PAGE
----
CATANIA, ITALY Of all the lengths to which wine producers will go in pursuit of potable nirvana, few can match the derring-do of the Cambria family in Sicily.
"The last time the lava came was when we won the Tre Bicchieri ["three glasses," a top Italian wine award], so it must have been 2001," recalled Mariangela Cambria, marketing director for Cottanera, a winery on the slopes of Mount Etna, Europe's largest and most active volcano. In 1985, she said, it was "proprio vicinissima, proprio vicinissima" - extremely close.
Almost three times the size of Vesuvius, which destroyed Pompeii in 79 AD, Etna is in an almost permanent state of eruption. Smoke billows constantly from its main crater, the plumes serving as a weather vane for residents of the nearby city of Catania, who sometimes must resort to umbrellas to keep ash off their Ferragamo loafers.
It bears saying that Etna would be an awesome sight even without the huffing and the puffing and the rivers of Day-Glo lava that occasionally drool down its snow-collared peak. "La Montagna," as the locals deferentially call it, rises more than 3,300 meters above sea level, covering a staggering 1,200 square kilometres and dominating the eastern skyline of this sun-drenched island off Italy's toe.
"By now, we're used to it," Ms. Cambria told me in Italian when asked if she feared a repeat of 1669, when an eruption incinerated Catania and most of its 20,000 residents.
Reputed by the ancients to be the home office of Vulcan, Roman god of fire and smithery, Etna now stands as a beacon for Sicily's exciting wine revolution. In the late 1990s, Cottanera joined a growing band of several dozen intrepid producers tapping the cool mountain breezes to imbue their modern-styled wines with crispness and finesse, qualities not historically synonymous with hot-climate and traditionally rustic Sicilian vino.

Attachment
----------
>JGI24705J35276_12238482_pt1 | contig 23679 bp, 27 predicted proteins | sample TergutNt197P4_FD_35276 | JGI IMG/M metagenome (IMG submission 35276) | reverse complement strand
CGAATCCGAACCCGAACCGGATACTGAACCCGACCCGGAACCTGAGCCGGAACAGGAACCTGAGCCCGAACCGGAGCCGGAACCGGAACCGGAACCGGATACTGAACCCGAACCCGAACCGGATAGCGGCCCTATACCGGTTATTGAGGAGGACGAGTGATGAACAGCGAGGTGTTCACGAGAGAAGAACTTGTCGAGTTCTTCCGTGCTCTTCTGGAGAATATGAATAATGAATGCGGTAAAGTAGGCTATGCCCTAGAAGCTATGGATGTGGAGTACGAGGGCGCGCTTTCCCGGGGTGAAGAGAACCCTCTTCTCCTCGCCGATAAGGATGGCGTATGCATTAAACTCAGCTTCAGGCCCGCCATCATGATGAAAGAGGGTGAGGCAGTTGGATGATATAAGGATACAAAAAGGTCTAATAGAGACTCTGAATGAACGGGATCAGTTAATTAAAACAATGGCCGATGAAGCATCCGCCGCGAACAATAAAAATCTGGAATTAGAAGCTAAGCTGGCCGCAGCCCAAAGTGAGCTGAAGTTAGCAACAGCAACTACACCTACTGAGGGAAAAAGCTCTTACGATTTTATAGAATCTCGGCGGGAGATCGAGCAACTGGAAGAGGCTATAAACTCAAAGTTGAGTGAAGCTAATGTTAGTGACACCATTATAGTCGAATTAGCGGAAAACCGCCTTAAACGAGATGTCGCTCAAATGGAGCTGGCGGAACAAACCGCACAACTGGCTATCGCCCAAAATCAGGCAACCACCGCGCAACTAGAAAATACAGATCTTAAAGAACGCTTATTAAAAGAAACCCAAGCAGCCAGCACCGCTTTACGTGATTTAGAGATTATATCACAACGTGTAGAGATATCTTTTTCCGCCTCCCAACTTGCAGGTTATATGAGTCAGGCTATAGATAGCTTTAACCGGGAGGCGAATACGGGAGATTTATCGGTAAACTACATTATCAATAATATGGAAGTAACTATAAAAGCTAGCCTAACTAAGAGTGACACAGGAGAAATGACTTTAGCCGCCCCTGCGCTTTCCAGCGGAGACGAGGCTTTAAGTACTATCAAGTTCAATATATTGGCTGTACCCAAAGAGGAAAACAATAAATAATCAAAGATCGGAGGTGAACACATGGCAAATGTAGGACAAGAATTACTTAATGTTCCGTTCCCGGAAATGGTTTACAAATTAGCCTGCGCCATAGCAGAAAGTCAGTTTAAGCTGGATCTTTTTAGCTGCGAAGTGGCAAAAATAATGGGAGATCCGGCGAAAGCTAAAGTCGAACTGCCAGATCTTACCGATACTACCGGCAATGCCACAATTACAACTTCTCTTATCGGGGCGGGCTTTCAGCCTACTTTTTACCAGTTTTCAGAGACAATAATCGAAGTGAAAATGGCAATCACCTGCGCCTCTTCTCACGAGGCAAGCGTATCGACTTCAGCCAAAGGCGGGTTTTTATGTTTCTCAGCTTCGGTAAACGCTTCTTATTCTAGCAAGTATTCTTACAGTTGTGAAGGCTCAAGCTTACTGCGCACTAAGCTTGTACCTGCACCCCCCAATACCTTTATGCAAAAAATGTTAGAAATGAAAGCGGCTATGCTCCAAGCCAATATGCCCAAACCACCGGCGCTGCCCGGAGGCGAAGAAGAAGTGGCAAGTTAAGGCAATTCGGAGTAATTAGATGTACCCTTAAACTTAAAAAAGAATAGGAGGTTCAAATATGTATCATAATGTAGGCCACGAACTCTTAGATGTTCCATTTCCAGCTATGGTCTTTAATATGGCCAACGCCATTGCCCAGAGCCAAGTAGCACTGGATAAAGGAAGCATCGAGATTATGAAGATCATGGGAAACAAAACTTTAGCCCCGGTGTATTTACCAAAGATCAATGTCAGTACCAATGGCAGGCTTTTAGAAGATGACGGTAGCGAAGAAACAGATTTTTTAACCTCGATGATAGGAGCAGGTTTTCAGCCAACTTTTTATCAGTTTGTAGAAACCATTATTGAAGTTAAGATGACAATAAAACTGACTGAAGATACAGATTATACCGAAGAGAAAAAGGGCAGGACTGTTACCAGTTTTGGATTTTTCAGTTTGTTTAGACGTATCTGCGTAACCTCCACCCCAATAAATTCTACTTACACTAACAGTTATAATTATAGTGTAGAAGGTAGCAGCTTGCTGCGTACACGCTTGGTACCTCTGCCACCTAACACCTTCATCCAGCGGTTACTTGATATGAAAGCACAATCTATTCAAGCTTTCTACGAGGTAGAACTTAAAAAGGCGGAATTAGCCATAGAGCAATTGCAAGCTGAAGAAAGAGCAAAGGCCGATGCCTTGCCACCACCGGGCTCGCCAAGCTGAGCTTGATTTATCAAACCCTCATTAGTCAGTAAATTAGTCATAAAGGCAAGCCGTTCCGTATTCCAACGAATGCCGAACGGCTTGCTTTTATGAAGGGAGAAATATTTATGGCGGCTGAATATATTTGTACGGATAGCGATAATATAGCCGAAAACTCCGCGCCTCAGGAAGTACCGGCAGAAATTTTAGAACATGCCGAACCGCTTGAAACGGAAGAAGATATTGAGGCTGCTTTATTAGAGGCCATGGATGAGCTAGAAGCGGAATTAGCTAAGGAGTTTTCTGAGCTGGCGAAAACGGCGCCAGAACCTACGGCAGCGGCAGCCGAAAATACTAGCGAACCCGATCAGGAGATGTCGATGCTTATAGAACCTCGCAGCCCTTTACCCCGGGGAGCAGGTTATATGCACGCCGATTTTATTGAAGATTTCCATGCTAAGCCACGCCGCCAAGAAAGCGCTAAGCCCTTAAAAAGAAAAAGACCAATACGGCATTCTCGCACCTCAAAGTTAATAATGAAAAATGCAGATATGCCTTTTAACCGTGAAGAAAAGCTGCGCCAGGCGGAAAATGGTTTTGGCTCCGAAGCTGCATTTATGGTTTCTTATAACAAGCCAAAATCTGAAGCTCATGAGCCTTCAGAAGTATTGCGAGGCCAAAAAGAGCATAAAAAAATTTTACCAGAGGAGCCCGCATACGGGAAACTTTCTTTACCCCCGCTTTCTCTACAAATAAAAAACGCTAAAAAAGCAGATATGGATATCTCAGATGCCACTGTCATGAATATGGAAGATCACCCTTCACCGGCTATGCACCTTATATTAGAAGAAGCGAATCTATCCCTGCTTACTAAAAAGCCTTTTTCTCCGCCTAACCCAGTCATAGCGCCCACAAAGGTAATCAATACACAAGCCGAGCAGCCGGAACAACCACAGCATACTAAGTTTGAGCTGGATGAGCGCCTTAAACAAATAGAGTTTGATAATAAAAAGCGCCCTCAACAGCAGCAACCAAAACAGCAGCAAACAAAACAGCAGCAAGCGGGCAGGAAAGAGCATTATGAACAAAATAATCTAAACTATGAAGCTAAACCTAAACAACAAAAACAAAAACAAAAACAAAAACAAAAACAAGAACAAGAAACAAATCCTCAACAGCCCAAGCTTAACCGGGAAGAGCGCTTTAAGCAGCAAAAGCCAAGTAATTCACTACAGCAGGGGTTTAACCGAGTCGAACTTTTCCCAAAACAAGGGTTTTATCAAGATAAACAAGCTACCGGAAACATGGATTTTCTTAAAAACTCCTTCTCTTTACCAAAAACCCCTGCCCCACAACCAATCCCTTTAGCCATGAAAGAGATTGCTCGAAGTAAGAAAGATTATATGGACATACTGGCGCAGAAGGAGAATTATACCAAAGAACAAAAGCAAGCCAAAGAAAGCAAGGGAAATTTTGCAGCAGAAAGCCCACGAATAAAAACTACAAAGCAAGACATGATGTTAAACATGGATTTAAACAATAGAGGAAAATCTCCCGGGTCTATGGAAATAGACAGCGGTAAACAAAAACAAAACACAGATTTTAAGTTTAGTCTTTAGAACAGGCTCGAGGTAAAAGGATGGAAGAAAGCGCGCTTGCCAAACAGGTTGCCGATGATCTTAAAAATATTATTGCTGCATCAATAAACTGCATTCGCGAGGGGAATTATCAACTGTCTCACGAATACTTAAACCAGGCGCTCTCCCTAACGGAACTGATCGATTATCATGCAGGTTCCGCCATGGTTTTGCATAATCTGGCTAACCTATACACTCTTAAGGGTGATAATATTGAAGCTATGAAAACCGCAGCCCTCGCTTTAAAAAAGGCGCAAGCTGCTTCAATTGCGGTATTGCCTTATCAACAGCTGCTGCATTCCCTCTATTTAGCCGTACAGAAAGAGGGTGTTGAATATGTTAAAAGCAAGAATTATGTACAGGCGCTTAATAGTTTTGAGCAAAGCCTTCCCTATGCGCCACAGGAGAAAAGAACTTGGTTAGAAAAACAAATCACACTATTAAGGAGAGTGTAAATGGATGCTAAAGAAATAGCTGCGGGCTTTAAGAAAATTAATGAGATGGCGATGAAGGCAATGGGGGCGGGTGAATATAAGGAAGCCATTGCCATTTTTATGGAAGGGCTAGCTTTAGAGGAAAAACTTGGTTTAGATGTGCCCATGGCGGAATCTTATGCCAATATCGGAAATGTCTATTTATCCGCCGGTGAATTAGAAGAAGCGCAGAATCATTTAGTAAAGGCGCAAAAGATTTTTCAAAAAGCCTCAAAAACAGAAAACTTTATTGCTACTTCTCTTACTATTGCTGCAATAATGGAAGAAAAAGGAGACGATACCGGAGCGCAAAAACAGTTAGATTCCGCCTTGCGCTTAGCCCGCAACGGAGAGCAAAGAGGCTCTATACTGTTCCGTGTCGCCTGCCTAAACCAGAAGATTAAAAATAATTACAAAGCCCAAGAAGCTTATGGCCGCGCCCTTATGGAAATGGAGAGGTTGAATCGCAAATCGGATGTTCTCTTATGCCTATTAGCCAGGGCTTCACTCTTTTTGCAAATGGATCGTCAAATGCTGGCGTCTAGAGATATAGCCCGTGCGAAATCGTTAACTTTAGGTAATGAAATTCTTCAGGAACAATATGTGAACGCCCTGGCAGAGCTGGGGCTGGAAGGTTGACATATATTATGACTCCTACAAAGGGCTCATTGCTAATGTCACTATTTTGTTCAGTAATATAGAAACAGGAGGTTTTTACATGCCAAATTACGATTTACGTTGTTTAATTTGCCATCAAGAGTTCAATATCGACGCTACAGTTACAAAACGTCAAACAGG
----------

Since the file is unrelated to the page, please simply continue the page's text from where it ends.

Ms. Cambria says there's a mineral-like quality that Cottanera's wines derive from the infernal lava that comprises the mountain's black soil. That's part of what she's after. Most other vintners try to make their beverages taste like heaven. Etna's renegades want to imbue theirs with a soupçon of hellfire.
Cottanera bottled its first harvest in 2000 on what had been the Cambria family's summer retreat on a windswept Etna plateau 750 metres above sea level. The 100-hectare property is framed by a ridge of ominous-looking peaks. One, Ms. Cambria confirms, is a dormant mini-volcano. To the south is the main crater. The closer you get to the peak, the more you realize you're not in bucolic Banff.
The winery's stainless-steel tanks and smattering of $1,000 French-oak barrels betray Cottanera's break with Sicilian wine's past. Though vines have clung to Etna's slopes for as long as anyone can remember, and barely palatable Etna wine has been made for just as long, Cottanera clearly is part of a new school.
A sampling of recent vintages underscores the point. I particularly liked the richly fruity, concentrated syrah called Sole di Sesta 2004. The Grammonte 2005, a merlot whose name is a blend of two Italian words meaning "big mountain," was superb, with a concentrated core of dark-fruit flavour and seductive note of smoked meat. (The wines currently are not available in Canada.)
Until about 15 years ago, great Sicilian wine was as fanciful a concept as stability in Italian politics. The fertile island is a grape juggernaut, churning out three-quarters as much wine as all of Australia. But the vast majority not used for fortified Marsala was, and still is, sold in bulk.